Another way we can deal with our past is to go through the grieving process. As Robert Frost said, “the best way out is always through.” The five stages of the grieving process, as described by Elizabeth Kübler-Ross, are denial, anger, bargaining, depression, and acceptance. In reference to the United States history of enslavement and its legacy, I would argue that we are in the denial phase and need to break out of that by moving through the other stages and using the approaches mentioned in Strategies of Trauma Awareness and Resilience (STAR) program: mourning, grieving, naming and/or confronting fears, accepting loss, memorializing, reflecting on root causes, acknowledging the others’ story, committing to take risks, practicing tolerance and co-existence, engaging the offender, choosing to forgive, acknowledging responsibility, etc. (see http://www.yesmagazine.org/issues/make-it-right/healing-historys-wound). I was able to do some of this during the overnight stay at Belle Grove Plantation. As I went through all of this, I felt personally transformed and inspired to continue taking action to transform our future and to do so with compassion for myself and others.
Belle Grove, the Shenandoah Valley, Virginia – Untold Stories Yet to Be Discovered
In the 18th century, as European immigrants to the British colonies of North America set out to claim more land, they followed the travel routes used for many thousands of years by many earlier groups of people who lived in the Shenandoah Valley, including the Catawbas, Shawnee, Delaware, Susquehannocks and Iroquois. Relatively little is known about these original occupants of the Valley, either as tribes or as individuals. Only a few individuals are named by European writers, among them the Iroquois chief Sherando and the son of the Powhatan, Sheewa-a-nee. https://www.nps.gov/cebe/learn/historyculture/natives-americans-in-the-shenandoah-valley.html What further stories might there be to tell about the original occupants of this land?
The Shenandoah River and a network of trading and hunting paths served as the first trails through the Valley for the advancing Europeans. Among the German immigrants was Jost Hite who had been granted 140,000 acres in the Valley. His grandson, Major Isaac Hite, Jr., married Nelly Madison, the sister of the future president, and in 1794, about ten years later, they had a large house constructed out of local limestone. The Hite family lived in this house, Belle Grove, until 1851. Given Hite’s participation in the Revolutionary War, and his first wife’s Presidential connections, stories of their lives can be found in histories of the colonial and antebellum periods as well as in archives and historical collections.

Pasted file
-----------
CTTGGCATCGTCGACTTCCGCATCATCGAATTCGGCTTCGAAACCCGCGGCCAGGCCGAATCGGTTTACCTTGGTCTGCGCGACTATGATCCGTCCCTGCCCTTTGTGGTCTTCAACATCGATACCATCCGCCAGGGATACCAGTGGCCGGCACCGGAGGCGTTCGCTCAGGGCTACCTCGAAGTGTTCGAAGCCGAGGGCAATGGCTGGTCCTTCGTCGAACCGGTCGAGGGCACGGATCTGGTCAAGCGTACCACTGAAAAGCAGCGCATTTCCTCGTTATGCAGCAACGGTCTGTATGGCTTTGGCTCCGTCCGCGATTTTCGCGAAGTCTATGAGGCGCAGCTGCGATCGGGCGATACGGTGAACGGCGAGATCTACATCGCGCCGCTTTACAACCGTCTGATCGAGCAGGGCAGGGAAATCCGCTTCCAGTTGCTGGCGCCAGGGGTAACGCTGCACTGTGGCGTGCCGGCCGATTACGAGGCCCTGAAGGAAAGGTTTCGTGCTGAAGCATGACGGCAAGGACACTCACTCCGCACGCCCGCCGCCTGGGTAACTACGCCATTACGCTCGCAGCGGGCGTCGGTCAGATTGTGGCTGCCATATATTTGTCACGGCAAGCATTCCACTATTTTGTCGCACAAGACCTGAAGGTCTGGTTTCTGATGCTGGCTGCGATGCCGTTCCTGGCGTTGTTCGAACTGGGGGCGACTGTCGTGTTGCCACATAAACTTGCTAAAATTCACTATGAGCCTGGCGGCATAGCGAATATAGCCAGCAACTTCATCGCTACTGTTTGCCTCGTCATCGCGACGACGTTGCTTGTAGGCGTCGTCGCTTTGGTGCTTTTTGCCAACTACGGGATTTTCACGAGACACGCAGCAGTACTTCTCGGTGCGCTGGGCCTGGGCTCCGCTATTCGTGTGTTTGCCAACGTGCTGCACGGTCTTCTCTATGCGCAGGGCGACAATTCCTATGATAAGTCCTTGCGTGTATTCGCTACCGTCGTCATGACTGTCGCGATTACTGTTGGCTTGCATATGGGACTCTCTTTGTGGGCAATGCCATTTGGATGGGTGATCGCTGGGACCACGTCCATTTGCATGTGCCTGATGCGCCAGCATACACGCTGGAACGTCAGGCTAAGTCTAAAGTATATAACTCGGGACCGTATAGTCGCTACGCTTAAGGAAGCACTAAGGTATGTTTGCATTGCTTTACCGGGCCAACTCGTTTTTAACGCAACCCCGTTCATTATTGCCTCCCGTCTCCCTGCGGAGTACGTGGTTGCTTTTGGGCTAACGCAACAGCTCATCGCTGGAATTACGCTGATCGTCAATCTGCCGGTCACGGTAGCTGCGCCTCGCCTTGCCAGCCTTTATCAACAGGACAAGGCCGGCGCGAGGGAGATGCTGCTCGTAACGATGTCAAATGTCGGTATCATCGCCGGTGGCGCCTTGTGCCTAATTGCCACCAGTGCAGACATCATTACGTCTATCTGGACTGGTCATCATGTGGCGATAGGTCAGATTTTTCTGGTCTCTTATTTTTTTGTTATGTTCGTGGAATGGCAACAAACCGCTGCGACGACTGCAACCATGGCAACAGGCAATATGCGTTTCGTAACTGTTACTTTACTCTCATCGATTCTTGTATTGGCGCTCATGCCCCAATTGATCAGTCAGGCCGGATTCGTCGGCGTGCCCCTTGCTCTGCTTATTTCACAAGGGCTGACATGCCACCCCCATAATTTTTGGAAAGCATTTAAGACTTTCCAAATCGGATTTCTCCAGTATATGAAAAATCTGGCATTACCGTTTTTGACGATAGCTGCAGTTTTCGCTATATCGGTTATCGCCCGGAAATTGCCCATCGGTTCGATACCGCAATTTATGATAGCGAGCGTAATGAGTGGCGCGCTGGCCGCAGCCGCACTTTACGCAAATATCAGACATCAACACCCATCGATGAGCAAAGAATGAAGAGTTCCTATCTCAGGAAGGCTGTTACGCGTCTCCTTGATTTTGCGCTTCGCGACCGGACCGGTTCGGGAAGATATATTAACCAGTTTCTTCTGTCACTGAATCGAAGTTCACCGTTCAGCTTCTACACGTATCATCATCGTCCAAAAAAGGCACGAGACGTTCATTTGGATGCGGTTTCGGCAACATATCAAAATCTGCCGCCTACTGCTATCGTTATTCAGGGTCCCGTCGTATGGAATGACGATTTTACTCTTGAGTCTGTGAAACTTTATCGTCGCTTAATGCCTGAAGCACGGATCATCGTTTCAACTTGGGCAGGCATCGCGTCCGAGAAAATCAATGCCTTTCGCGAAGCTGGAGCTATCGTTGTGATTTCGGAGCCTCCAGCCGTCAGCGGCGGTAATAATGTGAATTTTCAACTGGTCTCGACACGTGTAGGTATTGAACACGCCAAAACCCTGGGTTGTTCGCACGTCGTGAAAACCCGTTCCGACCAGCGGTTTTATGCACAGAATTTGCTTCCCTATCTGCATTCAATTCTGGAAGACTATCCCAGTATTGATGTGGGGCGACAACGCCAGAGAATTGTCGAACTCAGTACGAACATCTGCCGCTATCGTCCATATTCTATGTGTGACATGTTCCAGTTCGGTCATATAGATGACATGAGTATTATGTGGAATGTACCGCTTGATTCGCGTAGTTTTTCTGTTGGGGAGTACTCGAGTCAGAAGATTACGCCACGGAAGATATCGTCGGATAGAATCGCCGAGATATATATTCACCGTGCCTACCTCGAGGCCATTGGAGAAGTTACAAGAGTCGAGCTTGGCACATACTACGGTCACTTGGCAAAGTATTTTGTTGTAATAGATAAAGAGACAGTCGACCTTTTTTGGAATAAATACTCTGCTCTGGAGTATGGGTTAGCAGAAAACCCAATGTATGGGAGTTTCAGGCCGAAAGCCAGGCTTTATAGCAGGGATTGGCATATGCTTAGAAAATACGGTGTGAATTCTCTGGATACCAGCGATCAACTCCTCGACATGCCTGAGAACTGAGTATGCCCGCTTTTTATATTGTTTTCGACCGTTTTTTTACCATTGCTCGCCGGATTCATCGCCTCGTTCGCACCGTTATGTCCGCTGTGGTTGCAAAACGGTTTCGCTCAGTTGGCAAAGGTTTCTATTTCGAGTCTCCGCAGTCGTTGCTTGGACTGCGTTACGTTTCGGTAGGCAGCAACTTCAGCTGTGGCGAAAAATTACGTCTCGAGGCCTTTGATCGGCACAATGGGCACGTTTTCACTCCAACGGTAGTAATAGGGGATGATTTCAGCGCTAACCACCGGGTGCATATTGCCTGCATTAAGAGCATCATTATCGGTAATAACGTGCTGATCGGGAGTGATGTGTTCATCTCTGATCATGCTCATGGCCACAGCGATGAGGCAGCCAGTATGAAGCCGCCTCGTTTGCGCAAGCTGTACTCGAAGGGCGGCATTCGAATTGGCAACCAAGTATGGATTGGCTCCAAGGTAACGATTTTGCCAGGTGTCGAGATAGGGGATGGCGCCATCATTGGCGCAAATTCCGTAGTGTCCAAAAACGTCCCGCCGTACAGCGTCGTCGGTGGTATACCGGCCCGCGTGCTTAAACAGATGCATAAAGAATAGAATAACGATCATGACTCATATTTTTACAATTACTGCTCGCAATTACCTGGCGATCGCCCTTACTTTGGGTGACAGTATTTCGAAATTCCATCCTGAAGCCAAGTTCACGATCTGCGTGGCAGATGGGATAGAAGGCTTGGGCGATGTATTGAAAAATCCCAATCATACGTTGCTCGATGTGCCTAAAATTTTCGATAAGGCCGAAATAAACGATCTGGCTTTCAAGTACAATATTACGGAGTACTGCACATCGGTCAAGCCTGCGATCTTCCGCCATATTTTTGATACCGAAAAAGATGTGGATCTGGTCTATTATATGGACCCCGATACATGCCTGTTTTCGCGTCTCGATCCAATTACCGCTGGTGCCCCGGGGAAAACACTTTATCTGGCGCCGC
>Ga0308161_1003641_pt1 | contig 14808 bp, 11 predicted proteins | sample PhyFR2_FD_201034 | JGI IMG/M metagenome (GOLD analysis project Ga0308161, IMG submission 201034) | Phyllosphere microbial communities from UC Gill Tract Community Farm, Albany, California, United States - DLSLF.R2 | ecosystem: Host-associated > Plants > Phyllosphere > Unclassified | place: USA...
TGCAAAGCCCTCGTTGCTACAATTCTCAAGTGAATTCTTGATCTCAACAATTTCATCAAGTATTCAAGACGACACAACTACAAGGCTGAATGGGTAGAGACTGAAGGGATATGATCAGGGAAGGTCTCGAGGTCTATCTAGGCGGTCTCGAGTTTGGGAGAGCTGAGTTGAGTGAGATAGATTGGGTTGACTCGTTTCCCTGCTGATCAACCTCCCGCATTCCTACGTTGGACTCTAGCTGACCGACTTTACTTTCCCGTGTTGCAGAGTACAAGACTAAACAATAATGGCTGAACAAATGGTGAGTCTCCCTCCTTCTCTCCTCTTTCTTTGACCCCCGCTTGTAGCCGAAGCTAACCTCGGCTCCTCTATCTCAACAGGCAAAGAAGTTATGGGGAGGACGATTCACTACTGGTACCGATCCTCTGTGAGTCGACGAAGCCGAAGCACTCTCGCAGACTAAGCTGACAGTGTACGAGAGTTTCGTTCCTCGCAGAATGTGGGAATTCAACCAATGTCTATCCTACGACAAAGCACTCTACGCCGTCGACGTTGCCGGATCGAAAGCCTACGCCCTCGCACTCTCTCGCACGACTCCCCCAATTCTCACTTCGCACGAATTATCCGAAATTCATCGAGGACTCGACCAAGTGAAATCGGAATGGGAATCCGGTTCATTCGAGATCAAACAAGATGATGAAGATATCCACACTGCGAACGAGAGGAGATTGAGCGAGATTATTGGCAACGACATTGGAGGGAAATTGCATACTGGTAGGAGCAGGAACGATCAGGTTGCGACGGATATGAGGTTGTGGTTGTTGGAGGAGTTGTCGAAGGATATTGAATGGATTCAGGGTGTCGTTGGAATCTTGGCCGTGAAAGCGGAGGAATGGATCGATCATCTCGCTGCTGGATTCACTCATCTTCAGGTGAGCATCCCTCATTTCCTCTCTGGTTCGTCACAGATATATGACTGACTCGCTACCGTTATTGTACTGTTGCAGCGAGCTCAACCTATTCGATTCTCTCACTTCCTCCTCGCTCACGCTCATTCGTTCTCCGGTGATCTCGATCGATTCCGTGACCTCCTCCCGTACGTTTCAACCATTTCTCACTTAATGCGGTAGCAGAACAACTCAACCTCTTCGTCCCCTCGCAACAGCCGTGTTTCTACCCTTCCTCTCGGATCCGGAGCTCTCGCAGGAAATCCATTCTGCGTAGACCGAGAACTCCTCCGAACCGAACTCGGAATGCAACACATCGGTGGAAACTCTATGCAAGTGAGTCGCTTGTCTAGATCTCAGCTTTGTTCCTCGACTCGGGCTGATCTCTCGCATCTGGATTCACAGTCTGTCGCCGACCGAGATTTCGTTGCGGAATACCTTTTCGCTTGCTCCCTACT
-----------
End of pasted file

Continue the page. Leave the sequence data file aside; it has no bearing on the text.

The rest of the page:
Alongside the Hite family members lived a total of 273 enslaved Africans, over the course of almost 60 years. Many of them are named, which is more than can be said about the enslaved people of many other plantations, but most have only first names. And they have very little history, in terms of where they came from, how they were interconnected, what skills they had and what trades they practiced. There are no journals or letters, so nothing can be told directly of what they thought and felt. Much of their story remains to be discovered, deduced and imagined, recorded and published.
Recently, the staff of Belle Grove’s stewards, The National Trust for Historic Preservation, led by Kristen Laise, and their associates at the National Park Service site, Cedar Creek Battlefield, primarily Shannon Moeck, have been researching and writing up as much as they can find about the enslaved community. These stewards do recognize the importance of sharing the stories and the people in them because they know it was the enslaved people who most likely helped build the mansion, quarrying the limestone, bringing the building materials in by wagon, hewing trees and turning them into planks, mortaring and nailing together the stone exterior and the wood interior elements. It was also the enslaved people whose skills and labor fed, clothed, warmed, cleaned and lit up the daily lives of the Hites, adults and children. It was the enslaved people who raised the crops and animals and made the saleable products from the land that provided the income to maintain the Hite family’s lifestyle. A great deal more of their story remains to be told.
The Belle Grove website says, “Outlasting weather, war, family triumphs and tragedies, Belle Grove [the building] testifies to the persistence and courage of those who strove to excel, and who built their homes to make a lasting mark on future generations.” http://bellegrove.org/about/history
While this statement may have originally been intended to apply to the plantation owner’s family, the people who care for Belle Grove today are working hard to make sure visitors learn about the persistence and courage of all the enslaved people who equally strove to excel at the property.